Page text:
Lawrence teachers will get about a 1.2 percent raise after contract negotiations between the educators and the school district wrapped up Wednesday night.
Teachers will get raises based on movement along the salary scale, meaning those teachers with more education or more experience or both will get bumps. The teachers’ negotiation team also asked for money for those teachers who are at the highest level in both of those areas, which is about 45 percent of the district’s certified staff. The raises will range from $200 to $1,500 depending on a teacher’s location on the salary scale. It will cost the district about $523,000.
“Two hundred dollars over an entire year’s contract doesn’t come out to very much in a paycheck, but psychologically, it makes a big difference,” said Lois Orth-Lopes, the teachers’ chief negotiator. “Different people will have a different percentage of raises, but that’s the way the system works.”
Frank Harwood, the district’s chief negotiator and chief operations officer, said the board wasn’t against raises, but was concerned about future financial cuts.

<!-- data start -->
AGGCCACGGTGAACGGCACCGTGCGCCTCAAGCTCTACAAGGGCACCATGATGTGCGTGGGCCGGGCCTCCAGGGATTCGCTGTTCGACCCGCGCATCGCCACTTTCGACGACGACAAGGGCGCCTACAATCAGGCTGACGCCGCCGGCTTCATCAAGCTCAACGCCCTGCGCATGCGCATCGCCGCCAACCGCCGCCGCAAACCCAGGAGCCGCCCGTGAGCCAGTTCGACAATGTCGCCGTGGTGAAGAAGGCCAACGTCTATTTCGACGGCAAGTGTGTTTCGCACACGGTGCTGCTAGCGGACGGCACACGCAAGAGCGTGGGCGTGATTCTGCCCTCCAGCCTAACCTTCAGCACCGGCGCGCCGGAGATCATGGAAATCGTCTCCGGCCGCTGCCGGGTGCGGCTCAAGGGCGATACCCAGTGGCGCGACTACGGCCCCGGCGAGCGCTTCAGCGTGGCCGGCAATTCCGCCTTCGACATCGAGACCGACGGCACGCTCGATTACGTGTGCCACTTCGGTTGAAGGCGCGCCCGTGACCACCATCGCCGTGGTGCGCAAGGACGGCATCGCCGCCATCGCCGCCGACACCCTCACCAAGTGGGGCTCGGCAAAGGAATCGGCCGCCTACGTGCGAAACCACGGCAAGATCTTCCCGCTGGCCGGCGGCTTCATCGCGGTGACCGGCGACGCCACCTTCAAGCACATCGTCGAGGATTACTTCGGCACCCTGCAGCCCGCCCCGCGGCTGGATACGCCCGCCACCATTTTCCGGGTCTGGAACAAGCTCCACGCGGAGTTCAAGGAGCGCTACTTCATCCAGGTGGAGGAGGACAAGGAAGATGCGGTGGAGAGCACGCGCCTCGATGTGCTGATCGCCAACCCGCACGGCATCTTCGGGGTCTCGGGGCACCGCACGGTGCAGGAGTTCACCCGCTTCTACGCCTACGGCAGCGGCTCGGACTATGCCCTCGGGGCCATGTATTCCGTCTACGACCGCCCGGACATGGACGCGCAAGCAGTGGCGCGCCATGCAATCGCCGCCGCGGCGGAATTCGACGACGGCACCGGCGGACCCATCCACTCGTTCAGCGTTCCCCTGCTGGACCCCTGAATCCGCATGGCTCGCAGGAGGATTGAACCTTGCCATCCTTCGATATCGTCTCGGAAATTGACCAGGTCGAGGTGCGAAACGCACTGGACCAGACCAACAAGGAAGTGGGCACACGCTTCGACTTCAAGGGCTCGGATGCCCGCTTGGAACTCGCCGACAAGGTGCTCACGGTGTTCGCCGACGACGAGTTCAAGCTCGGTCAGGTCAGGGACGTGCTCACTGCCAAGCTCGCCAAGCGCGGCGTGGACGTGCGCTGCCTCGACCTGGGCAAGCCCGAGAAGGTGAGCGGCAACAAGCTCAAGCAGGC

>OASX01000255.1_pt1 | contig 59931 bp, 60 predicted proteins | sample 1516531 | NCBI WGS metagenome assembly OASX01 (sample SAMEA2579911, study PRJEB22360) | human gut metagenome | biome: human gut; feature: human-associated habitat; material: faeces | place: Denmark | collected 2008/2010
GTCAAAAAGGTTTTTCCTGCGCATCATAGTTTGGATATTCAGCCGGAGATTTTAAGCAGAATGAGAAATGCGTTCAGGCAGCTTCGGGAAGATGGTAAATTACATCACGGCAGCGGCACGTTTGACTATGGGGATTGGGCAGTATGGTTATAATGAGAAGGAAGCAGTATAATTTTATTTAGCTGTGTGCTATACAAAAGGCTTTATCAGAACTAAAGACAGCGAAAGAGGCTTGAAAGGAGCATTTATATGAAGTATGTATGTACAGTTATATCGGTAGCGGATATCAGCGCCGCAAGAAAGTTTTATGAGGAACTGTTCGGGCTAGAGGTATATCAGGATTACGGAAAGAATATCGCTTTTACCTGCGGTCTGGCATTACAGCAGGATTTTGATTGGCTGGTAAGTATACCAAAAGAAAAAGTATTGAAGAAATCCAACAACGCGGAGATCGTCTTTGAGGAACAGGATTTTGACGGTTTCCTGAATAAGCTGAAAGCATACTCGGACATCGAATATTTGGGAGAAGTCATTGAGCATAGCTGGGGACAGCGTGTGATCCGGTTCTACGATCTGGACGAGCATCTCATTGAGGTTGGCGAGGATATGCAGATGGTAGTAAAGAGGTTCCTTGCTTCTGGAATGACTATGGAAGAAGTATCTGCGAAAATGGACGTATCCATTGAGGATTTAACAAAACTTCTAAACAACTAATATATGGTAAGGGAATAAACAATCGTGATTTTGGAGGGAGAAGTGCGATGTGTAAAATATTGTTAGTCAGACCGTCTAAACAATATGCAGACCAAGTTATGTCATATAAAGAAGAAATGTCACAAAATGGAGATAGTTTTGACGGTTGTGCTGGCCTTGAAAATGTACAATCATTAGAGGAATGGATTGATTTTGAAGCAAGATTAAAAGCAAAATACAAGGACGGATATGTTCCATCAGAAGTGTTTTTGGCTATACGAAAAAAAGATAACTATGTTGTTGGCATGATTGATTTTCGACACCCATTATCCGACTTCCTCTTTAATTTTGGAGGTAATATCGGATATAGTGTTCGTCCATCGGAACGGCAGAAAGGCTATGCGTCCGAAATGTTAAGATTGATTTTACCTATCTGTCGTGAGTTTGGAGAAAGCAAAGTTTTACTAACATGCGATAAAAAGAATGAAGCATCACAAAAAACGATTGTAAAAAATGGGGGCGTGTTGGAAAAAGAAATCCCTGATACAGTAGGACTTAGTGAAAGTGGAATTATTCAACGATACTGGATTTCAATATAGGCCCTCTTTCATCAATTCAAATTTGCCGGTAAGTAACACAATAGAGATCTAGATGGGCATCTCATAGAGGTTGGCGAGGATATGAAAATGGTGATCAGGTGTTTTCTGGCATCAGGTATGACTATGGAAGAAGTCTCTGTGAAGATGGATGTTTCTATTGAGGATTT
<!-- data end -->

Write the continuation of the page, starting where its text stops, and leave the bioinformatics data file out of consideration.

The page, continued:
“In very difficult budget times, (the teachers have) come with some very reasonable salary proposals,” Harwood said. “We settled about right in the middle.”
Leave was also a topic of contention, specifically how many days in a row teachers would be able to take for business or emergency reasons.
The teachers accepted five days of leave with provisions that would allow them to have more than three days in a row if their written request is approved by the certified human resources director.
“It is going to be a tremendous morale booster,” Orth-Lopes said. “It’s being respected to make a good decision. I think the board’s move on that is something that we consider significant and we’re very pleased with it.”
Harwood also noted that it is harder for most teachers to be out of the classroom for a long period of time.
“If someone needs to be gone for reasons for up to five days, that’s permissible,” Harwood said. “Most of the teachers don’t want to be out of the classroom.”
Both teams said the two sides worked together well to come to terms on a final agreement.
“We’ve been making a sincere effort to work together and try to problem solve,” Orth-Lopes said. “I think we made some significant gains.”
The district’s team agreed.
“We really did work towards what both sides can really do to come up with the best agreement that we can,” Harwood said.
The contract must be ratified by the Lawrence Education Association and the school board.